15 Performance Assessment: Task and Rubric Subject: Competitive Speech Grade: High School Unit Topic: Interpretation Conceptual Lens: Competition Task 1: Cut the speech and Prepare an Introduction Rubric: Criteria Exemplary (5) Proficient (3) Developing (1) Non-Participation (0) Following Directions All items match the All items match the given Not all items match the No items to turn in descriptions given by descriptions given by the description given by Inappropriate topic instructor instructor instuctor No sources or citations Topic is appropriate for the class Topic is appropriate for the class Topic may not be appropriate for all Source(s) provided and Lacking source and/or classroom situations cited citation required Little to no sources or citation Turned in on time All items turned in on time Items turned in on time Items turned in 1-2 class No items turned in or early periods late Organized/Neatness All items typed and placed in order of developement with a table of contents Most items typed and placed in order of development Items placed in order of development No items turned in Task 2: Rehearsal process Rubric: Criteria Exemplary (5) Proficient (3) Developing (1) Non-Participation (0) Log Filled out as instruced Filled out as instructed Not filled out as instructed No turned in Proper number of rehearsals documented Lacking no more than 2 rehearsals properly documented Lacking more than 2 rehearsals properly documented 14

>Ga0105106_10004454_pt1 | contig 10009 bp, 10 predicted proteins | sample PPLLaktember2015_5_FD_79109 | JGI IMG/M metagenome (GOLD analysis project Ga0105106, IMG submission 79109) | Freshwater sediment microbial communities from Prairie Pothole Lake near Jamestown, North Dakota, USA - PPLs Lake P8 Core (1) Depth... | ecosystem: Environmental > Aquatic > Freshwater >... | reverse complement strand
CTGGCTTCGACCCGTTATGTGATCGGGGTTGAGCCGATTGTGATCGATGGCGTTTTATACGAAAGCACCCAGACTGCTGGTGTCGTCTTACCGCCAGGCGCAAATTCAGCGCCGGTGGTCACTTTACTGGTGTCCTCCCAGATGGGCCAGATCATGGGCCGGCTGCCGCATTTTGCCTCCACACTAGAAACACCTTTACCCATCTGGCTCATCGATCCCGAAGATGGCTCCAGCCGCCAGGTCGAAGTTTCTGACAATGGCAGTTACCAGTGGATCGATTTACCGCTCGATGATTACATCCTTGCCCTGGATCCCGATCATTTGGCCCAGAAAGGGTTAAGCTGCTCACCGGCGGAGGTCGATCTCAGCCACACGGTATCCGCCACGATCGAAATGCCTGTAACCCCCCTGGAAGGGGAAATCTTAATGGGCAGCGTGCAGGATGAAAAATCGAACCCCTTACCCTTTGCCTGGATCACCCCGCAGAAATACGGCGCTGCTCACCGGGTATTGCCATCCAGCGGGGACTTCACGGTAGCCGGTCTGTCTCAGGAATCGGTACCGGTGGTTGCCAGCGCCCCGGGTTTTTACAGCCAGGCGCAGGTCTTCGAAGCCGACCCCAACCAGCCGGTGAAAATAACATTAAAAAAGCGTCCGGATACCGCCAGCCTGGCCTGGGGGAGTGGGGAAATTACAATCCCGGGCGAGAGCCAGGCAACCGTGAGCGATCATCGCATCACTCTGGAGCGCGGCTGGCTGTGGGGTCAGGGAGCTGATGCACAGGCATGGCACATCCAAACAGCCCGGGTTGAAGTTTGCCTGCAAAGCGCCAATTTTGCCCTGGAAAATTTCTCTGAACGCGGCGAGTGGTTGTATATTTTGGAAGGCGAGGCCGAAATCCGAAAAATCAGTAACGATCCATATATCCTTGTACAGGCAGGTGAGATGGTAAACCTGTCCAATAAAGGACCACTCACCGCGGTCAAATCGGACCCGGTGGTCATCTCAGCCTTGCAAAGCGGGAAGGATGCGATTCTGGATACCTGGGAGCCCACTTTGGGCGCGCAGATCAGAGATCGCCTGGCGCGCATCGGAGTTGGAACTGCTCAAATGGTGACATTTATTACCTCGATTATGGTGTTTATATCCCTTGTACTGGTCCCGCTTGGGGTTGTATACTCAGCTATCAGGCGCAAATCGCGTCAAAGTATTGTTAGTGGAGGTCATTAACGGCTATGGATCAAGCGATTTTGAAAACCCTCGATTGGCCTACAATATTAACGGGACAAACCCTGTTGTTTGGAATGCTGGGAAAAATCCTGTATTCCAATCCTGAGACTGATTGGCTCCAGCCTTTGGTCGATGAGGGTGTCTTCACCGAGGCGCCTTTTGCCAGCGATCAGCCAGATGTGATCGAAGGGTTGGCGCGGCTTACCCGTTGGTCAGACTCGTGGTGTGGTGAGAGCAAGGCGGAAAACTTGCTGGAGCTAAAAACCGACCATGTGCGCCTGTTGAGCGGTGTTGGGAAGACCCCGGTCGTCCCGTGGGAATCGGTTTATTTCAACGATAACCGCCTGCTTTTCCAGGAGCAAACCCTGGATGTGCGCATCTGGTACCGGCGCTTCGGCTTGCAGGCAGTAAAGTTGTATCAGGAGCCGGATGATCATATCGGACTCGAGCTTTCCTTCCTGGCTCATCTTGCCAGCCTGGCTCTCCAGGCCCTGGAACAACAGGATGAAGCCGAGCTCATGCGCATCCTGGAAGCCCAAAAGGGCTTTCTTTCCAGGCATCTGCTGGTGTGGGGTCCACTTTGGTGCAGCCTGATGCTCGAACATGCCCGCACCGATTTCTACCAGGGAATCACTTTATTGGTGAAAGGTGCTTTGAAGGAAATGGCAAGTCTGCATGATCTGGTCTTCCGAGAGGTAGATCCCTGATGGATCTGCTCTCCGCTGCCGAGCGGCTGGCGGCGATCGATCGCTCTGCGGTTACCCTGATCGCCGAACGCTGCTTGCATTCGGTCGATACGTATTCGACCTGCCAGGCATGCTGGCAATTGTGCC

16 Critical Content/Concept Web Unit Topic: Platform Speaking Events Conceptual Lens: Competition Course: Competitive Speech ORATORICAL ANALYSIS Unit Overview The focus of this unit is familiarizing students with the criteria crucial to prepare and deliver a platform speech for competition. By learning and implementing this process students will acquire the skills necessary to present a memorized speech during any formal occasion. EXPOSITORY SPEAKING ORATORY Unit Topic and Conceptual Lens: Platform Speaking Events: Competition AFTER-DINNER SPEAKING SALES Idaho offers five different platform events, but they all fit under two major categories: informative speaking (expository and afterdinner speaking) and persuasive speaking (oratory, oratorical analysis, sales, and afterdinner speaking). NOTE: The Idaho High School Activities Association governs the rules for competitive speech in the state of Idaho. These rules may be found at Within the units this organization will be referred to hereafter as the IHSAA. *Idaho Achievement Standards, High School Communication indicated within the parenthesis. 15